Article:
Rep. Jim Matheson, the only Democrat in Utah's six-member congressional delegation, said Tuesday he won't seek an eighth term next year — giving Republicans an excellent opportunity to finally capture the GOP-leaning district.
"When I launched my first campaign in 1999, I knew that the arc of my public service would have many chapters," Matheson said. "It has been a tremendous privilege to serve the people of Utah during my time in the U.S. House of Representatives, but my time in the House should not be the sum total of my service."
Matheson didn't give a reason for his decision. But with Republicans dominating the state in recent elections, coupled with President Obama's unpopularity in Utah, he faced a tough challenge to keep his seat.
The conservative Democrat last year beat his Republican challenger mia love by less than 1 percentage point. GOP presidential candidate Mitt Romney won Matheson's Republican-leaning Salt Lake City-area district by more than 30 percentage points in the 2012 election, and John McCain beat Obama by 15 points in 2008.
The Republican Party quickly weighed in on Matheson's retirement, suggesting Obama's beleaguered health care law has made it impossible for any Democrat to win the conservative district.
"This is a warning signal to Democrats coast to coast," said Rep. Greg Walden of Oregon, the chairman of the National Republican Congressional Committee, the fundraising and recruiting arm of House Republicans. "Not only will this announcement allow Republicans to focus our energy and resources on defeating other vulnerable Democrats, but it also proves that Obamacare has become a total nightmare for any Democrat running in 2014."
Walden added that even though Matheson voted against Obamacare in 2010, he "knows he can’t run and win in this climate."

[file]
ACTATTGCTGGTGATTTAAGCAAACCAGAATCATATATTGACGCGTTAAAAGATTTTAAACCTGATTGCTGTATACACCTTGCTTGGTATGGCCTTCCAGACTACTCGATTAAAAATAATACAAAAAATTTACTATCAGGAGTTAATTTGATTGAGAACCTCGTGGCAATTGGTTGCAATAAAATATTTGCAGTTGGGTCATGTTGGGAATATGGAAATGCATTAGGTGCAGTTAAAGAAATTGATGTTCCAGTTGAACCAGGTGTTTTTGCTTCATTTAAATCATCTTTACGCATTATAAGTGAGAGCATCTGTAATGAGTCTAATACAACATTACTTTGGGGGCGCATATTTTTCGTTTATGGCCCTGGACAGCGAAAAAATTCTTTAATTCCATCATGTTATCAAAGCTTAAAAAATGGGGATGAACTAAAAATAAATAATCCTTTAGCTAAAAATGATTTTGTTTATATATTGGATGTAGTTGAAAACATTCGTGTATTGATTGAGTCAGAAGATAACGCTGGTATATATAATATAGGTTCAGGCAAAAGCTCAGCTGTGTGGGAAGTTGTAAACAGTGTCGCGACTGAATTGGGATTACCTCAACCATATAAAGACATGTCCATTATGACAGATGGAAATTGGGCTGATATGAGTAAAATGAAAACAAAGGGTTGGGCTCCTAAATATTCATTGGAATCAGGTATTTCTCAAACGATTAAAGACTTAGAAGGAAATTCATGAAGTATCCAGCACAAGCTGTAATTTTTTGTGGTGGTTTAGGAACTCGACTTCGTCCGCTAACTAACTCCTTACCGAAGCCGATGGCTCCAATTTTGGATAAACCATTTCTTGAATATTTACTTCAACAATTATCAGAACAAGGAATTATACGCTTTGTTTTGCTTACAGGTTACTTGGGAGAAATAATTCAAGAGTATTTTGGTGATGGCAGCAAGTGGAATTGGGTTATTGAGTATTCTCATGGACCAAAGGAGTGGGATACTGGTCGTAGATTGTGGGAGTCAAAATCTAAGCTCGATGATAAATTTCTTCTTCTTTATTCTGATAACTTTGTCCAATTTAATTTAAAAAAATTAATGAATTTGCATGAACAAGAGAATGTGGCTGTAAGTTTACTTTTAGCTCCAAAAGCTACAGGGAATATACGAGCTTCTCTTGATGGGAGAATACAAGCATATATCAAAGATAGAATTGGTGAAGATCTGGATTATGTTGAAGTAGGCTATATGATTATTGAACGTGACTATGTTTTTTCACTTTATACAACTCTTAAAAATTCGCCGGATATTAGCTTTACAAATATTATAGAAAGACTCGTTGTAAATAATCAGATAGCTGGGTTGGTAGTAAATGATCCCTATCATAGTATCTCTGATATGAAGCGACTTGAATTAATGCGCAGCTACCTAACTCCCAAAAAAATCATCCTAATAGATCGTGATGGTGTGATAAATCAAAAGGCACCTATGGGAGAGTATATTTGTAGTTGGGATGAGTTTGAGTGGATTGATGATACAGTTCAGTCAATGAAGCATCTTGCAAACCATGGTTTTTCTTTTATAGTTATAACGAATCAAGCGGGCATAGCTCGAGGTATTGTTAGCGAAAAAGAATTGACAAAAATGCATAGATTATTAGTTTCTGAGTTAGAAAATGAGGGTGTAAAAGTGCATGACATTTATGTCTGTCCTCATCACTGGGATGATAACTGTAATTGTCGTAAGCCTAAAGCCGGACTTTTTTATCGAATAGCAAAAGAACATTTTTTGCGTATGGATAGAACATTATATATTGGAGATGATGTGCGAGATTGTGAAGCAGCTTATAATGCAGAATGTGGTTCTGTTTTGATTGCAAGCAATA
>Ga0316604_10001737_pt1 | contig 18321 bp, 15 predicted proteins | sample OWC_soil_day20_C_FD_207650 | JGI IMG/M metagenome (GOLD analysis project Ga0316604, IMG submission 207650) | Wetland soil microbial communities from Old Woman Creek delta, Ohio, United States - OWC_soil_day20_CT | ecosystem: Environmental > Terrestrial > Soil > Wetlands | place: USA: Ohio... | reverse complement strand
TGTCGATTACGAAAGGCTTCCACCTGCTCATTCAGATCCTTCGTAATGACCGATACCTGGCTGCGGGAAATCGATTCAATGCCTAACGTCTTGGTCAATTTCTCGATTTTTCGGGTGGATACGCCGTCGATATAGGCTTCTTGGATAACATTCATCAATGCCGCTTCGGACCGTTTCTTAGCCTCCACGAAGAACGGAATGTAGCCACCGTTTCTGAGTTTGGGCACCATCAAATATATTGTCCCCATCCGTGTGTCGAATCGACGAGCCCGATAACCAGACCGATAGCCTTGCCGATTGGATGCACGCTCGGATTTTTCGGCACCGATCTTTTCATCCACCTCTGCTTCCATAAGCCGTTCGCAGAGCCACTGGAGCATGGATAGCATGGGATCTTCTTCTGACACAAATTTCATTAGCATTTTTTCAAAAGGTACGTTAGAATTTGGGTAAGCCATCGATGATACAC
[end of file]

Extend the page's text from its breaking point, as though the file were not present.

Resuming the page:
But House Minority Leader Nancy Pelosi, D-Calif., called the retiring lawmaker a "strong and independent voice in Congress" and a "tenacious advocate" for his constituents.
"He is a champion of fiscal responsibility who appreciates the importance of investing in our nation’s infrastructure," she said. "We are fortunate to have such a committed and experienced legislator in our caucus, and are sorry to see him go."
At least one Republican, fellow Utah lawmaker Sen. Orrin Hatch, had kind words for Matheson on Tuesday, saying he has been "proud" to serve in Congress with the Democrat.
"During my 37 years in the U.S. Congress, I’d be hard-pressed to name someone who I’ve enjoyed serving alongside of more than Jim Matheson," Hatch said. "While we didn’t agree on everything, you always knew that Jim was doing what he sincerely felt was best for our state."
Love, the 38-year-old mayor of Saratoga Springs who announced a rematch with Matheson shortly after her loss 13 months ago, posted on her Facebook page Tuesday that the lawmaker has "served our state with passion and has been a dedicated public servant during his tenure in Congress."
She added his retirement "does not change my campaign to represent the people of Utah's 4th Congressional District."
Matheson, 53, a member of the Blue Dog Coalition, a group of conservative Democrats whose membership rolls have dwindled in recent elections, was first elected to Congress in 2000. He is a member of House Energy and Commerce Committee.
The Utahn was the second longtime House member to announce retirement Tuesday after Rep. Frank Wolf, R-Va., said he would not seek re-election in 2014.